NFL Playoff Predictions: Running Backs Who Will Dominate Divisional Round

Tim KeeneyContributor IJanuary 7, 2013

LANDOVER, MD - JANUARY 06:   Marshawn Lynch #24 of the Seattle Seahawks tries to avoid the tackle of  Perry Riley #56 and  Jordan Pugh #32 of the Washington Redskins in the second quarter of the NFC Wild Card Playoff Game at FedExField on January 6, 2013 in Landover, Maryland.  (Photo by Al Bello/Getty Images)
Al Bello/Getty Images

Can we have a moment of silence for Adrian Peterson?

Joe Webb was forced to become the first quarterback ever to start a playoff game without throwing a single regular-season pass this weekend when Christian Ponder suffered one of the worst-timed injuries of all time, and it didn't go well.

Webb looked more like Joe Tebow—low blow. I'm sorry. Don't hurt me—against the Green Bay Packers, Peterson "only" racked up 99 yards against stacked fronts and the Vikings were eliminated.

No more All Day. No more 50-yard runs. No more defenders getting run over like this poor kid:

Yup. That's pretty much what Peterson looked like this year during his magical 2,200-yard season, but unfortunately we'll have to wait eight months to see more of it.

Nonetheless, plenty of running backs during this weekend's (or is next weekend? Relevant) divisional matchups will at least help fill the void. 


Marshawn Lynch, Seattle Seahawks

The Atlanta Falcons may have gone 13-3 during the regular season, but it certainly wasn't because of their run defense. They gave up an anemic 4.8 yards per carry (29th in the NFL) and ranked just 20th in DVOA.  

Against most teams, that would be a problem. Against Marshawn Lynch and the Seattle Seahawks, it's cause for panic.

Lynch just reeled off 132 yards on 20 carries against a stout Washington Redskins defense. He racked up nearly 1,800 total yards during the regular season. He never goes down on the first hit and usually doesn't go down on the second or third, either. He causes earthquakes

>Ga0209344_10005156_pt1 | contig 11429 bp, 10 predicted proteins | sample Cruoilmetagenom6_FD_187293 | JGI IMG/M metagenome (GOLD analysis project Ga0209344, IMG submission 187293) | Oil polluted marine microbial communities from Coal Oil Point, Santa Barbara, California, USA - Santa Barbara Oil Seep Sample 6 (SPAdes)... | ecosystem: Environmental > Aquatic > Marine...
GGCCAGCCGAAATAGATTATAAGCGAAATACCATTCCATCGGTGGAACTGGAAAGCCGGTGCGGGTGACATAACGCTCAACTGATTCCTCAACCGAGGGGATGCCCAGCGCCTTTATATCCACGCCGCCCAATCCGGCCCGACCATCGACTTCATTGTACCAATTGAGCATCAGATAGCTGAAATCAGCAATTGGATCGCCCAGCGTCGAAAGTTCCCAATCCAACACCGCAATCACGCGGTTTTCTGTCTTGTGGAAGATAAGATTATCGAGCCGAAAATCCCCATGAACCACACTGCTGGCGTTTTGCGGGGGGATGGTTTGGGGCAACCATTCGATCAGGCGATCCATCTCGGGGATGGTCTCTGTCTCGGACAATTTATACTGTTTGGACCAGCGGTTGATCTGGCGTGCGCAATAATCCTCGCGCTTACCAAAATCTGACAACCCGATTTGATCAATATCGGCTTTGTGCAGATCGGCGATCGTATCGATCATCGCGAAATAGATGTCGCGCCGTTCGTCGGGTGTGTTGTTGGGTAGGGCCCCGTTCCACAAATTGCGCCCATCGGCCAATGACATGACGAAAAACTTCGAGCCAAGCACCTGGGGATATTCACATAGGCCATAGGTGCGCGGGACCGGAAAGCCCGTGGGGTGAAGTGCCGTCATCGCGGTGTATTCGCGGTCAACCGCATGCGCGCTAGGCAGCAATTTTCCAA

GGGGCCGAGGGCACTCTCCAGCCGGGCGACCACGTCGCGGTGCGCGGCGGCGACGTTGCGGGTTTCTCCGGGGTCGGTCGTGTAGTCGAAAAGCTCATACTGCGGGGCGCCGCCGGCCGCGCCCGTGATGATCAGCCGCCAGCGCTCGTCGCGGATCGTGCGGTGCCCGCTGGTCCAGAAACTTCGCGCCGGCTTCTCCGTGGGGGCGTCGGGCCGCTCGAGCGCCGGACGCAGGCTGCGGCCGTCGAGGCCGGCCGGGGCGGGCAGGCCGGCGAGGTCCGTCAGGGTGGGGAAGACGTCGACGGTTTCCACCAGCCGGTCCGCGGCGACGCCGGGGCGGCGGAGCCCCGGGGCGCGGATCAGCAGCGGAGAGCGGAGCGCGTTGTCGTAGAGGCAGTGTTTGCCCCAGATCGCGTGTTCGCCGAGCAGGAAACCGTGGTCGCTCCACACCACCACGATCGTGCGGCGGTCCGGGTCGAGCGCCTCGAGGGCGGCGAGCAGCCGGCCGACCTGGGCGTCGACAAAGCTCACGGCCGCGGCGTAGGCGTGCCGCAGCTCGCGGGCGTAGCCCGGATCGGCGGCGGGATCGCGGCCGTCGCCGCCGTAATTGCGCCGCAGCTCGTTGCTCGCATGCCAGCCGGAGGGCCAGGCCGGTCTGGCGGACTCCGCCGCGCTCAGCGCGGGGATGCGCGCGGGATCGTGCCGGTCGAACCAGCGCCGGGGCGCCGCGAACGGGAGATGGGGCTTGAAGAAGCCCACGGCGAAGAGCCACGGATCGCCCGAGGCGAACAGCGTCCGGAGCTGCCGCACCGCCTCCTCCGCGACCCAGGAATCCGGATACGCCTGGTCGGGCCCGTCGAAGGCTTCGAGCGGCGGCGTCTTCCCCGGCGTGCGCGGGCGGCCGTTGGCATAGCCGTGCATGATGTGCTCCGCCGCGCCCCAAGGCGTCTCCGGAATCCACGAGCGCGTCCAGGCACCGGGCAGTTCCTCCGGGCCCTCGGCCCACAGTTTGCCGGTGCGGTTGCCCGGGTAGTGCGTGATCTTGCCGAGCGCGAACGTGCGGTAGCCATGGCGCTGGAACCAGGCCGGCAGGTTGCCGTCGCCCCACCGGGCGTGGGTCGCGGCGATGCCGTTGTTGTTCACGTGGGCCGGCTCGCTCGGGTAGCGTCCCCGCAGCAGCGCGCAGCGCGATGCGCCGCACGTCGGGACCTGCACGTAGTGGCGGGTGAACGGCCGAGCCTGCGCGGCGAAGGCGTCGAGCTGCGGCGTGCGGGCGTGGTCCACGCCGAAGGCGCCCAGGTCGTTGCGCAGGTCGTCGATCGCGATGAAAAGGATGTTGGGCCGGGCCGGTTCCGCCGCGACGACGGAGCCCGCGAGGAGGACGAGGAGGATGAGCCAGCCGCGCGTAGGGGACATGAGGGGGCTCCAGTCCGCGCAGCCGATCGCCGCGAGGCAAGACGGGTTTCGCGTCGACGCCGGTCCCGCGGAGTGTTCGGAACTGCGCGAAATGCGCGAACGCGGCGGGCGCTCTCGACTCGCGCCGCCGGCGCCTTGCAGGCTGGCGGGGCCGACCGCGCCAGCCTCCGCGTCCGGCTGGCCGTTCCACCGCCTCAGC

There's a reason Lynch's nickname is "Beast Mode," and with Russell Wilson playing better every week and spreading defenses out, the Falcons could be in for a long Sunday. 


Frank Gore, San Francisco 49ers

How do you beat the Green Bay Packers?

You keep Aaron Rodgers on that sideline like he's Jay Cutler in the 2011 NFC Championship Game. 

OK, second low blow, but nonetheless, the Niners, despite having one of the most intimidating defenses in the NFL, are going to want to slow this game down, make it ugly and win the possession battle. That means pounding the ball with Frank Gore. 

The veteran running back, who has surpassed 1,000 rushing yards in six of his last seven seasons and is the epitome of a workhorse, is the perfect man for the job. 

Green Bay is 26th in the NFL against the run, often struggles with physical, hard-nosed running games and let Gore rack up 112 yards on 7.0 per carry in a Week 1 loss.

Don't be surprised if San Francisco looks to repeat that success, and with Colin Kaepernick and Michael Crabtree adding a new dimension the Packers will have to worry about, don't be surprised if it works.


Stevan Ridley, New England Patriots

As far as running back battles go, this will be one of the best of the playoffs.

Ridley has quietly gained 1,263 yards at 4.4 yards per clip on the ground this season. Arian Foster has out-gained him (1,424 yards), but it has taken more carries (4.1 ypc). 

The defenses are just as similar. New England gives up 3.9 yards per carry. Houston allows 4.0. New England is ranked sixth in DVOA. Houston is ranked fifth. 

This difference here will be in the passing game.

The Patriots have what seems like infinite more weapons than the Texans, and as they proved a month ago, they will use those weapons to build a big lead.

As a result, the Texans will be forced to abandon the run-run-run-and-run-some-more mentality that they love, while the Pats will be able to pound the ball away with Ridley.

Both ball-carriers are in line for productive games, like always, but if you're going to—legally of course—bet on one of them, go with the one who is part of a much more balanced offense and is a member of the team favored by 10 points.